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Murder on the Orient Express: The Good, the Bad and the CGI


Agatha Christie, the queen of crime, had been adapted for television and cinema so many times that it is difficult for yet another interpretation to achieve something new. The latest version of Murder on the Orient Express, directed by Kenneth Branagh, is the third I’ve seen. There’s nothing revolutionary about it – if you know anything about Agatha Christie, you already know what you’re going to get. But if you’re inclined to see a classic murder mystery enacted with elegance and flair, step right up. Although the novel was published more than seventy years ago, and was first adapted for the big screen in 1974, many of today’s viewers may nevertheless be unfamiliar with its plot. In any case, even if you are, there may be a detail or two that was done in a slightly different fashion this time. Therefore, I’ll do my best to avoid spoilers.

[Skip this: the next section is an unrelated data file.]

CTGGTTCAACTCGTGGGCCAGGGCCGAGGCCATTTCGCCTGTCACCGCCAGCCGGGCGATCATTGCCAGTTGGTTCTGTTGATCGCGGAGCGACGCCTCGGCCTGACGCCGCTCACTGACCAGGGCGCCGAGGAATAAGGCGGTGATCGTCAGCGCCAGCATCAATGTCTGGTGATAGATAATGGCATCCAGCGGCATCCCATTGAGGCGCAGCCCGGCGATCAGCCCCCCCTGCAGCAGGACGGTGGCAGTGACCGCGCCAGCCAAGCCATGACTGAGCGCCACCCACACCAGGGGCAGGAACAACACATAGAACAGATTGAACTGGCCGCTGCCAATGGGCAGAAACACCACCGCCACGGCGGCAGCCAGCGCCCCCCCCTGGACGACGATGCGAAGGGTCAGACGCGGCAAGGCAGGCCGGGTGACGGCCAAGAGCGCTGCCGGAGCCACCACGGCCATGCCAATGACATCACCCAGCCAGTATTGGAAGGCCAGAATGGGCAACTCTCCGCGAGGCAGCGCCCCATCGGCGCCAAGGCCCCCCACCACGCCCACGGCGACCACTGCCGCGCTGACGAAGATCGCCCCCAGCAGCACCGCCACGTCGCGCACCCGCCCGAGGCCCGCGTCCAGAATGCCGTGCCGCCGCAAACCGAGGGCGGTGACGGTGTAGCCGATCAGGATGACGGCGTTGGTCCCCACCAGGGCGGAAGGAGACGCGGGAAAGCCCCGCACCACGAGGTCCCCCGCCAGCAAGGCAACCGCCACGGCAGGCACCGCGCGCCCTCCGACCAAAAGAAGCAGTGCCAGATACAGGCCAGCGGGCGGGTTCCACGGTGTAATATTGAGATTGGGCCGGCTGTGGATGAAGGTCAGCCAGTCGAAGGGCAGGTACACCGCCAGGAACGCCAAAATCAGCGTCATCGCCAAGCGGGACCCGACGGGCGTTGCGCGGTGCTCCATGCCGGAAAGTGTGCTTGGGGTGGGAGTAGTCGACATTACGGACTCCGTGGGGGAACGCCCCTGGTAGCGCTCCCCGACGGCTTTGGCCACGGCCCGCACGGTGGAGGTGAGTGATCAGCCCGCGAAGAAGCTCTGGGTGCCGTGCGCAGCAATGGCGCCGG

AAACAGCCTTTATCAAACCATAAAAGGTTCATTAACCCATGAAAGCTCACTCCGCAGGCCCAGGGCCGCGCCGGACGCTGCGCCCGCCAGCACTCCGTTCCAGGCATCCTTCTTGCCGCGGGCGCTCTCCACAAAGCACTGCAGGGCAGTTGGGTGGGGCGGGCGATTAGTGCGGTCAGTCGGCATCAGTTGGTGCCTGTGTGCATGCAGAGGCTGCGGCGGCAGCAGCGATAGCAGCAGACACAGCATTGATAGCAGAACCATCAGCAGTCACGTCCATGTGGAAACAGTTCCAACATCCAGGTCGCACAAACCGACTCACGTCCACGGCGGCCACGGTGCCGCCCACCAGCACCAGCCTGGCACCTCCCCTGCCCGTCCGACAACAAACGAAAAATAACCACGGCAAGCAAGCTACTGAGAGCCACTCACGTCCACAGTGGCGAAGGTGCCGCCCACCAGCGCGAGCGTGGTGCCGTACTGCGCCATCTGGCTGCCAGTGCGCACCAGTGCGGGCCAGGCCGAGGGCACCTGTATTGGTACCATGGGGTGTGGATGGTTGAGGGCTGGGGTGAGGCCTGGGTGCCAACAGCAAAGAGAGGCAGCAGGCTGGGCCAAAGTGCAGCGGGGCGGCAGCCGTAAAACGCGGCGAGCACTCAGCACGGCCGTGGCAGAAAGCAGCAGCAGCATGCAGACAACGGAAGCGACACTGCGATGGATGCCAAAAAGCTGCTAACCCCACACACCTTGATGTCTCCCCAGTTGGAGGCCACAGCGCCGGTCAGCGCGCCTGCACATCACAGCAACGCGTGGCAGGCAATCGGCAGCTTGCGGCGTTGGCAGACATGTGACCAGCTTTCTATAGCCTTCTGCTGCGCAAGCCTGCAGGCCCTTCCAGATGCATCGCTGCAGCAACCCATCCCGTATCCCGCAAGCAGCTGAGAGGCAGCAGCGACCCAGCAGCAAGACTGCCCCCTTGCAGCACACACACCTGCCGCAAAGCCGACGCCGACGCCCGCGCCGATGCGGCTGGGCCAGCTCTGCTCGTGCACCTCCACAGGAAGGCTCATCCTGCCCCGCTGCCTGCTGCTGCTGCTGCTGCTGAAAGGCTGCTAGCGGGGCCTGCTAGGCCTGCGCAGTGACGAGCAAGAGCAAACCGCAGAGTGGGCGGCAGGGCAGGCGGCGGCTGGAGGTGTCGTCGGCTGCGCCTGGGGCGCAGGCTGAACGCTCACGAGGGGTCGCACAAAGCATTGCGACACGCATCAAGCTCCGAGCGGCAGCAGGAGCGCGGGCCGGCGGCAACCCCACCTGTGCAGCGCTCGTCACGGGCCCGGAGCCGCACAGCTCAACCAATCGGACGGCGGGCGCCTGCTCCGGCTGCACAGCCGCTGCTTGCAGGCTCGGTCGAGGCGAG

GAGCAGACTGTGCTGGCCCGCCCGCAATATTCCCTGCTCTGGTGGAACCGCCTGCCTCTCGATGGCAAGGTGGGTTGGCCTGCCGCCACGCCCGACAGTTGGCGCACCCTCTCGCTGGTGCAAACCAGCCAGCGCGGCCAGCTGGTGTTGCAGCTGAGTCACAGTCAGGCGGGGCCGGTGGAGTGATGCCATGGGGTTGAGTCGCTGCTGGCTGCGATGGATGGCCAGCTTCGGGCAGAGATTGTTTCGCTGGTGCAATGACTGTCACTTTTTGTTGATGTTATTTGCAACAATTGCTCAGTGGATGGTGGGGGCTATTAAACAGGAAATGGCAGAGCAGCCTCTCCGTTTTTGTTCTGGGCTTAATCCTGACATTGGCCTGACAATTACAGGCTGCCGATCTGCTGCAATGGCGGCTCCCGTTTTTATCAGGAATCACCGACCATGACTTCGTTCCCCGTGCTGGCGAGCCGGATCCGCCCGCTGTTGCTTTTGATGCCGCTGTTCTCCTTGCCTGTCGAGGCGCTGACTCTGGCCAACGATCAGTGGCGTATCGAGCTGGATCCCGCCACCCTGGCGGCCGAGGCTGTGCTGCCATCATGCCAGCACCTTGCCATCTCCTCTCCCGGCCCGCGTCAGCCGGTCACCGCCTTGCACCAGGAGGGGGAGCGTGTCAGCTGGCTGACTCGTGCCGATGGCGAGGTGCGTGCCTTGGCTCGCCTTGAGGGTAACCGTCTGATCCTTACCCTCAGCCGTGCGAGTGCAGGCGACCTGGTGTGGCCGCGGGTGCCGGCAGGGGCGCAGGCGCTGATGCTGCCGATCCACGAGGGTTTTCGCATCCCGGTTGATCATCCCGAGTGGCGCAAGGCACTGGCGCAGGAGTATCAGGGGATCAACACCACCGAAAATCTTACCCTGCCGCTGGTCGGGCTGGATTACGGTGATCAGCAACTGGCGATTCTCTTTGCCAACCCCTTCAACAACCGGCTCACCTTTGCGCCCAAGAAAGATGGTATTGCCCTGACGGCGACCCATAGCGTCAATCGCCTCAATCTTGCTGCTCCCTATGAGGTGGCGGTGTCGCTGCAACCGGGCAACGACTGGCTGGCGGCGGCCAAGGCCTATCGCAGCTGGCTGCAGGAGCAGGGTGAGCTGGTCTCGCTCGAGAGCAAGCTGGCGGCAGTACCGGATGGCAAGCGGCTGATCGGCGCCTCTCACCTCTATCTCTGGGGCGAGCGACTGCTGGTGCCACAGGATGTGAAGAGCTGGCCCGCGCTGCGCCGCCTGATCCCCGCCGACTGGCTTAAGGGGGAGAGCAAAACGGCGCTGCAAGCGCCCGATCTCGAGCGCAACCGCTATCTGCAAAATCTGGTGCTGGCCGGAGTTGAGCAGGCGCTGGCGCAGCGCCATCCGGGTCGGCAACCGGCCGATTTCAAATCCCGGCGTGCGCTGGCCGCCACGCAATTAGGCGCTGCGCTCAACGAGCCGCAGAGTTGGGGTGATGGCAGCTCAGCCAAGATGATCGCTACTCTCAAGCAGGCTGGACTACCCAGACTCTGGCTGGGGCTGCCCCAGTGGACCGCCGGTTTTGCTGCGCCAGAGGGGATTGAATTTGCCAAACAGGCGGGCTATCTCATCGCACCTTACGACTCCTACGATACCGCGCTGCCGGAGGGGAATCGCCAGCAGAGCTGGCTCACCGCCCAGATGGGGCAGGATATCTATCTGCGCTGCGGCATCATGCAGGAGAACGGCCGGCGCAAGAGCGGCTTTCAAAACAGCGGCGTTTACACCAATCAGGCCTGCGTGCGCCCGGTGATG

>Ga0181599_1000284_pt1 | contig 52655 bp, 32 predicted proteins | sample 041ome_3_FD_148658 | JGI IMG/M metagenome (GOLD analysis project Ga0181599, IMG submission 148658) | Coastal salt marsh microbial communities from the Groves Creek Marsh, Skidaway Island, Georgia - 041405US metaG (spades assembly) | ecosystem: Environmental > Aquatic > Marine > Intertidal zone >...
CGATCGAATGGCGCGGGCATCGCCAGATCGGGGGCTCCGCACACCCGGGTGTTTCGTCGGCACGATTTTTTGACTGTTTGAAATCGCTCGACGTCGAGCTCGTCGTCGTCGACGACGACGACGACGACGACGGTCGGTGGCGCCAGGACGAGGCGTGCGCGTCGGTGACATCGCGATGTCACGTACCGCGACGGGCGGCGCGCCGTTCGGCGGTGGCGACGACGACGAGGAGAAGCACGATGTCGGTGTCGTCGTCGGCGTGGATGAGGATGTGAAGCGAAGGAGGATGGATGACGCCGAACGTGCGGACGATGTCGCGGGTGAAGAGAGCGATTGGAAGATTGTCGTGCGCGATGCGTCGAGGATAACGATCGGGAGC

Photo: 20th Century Fox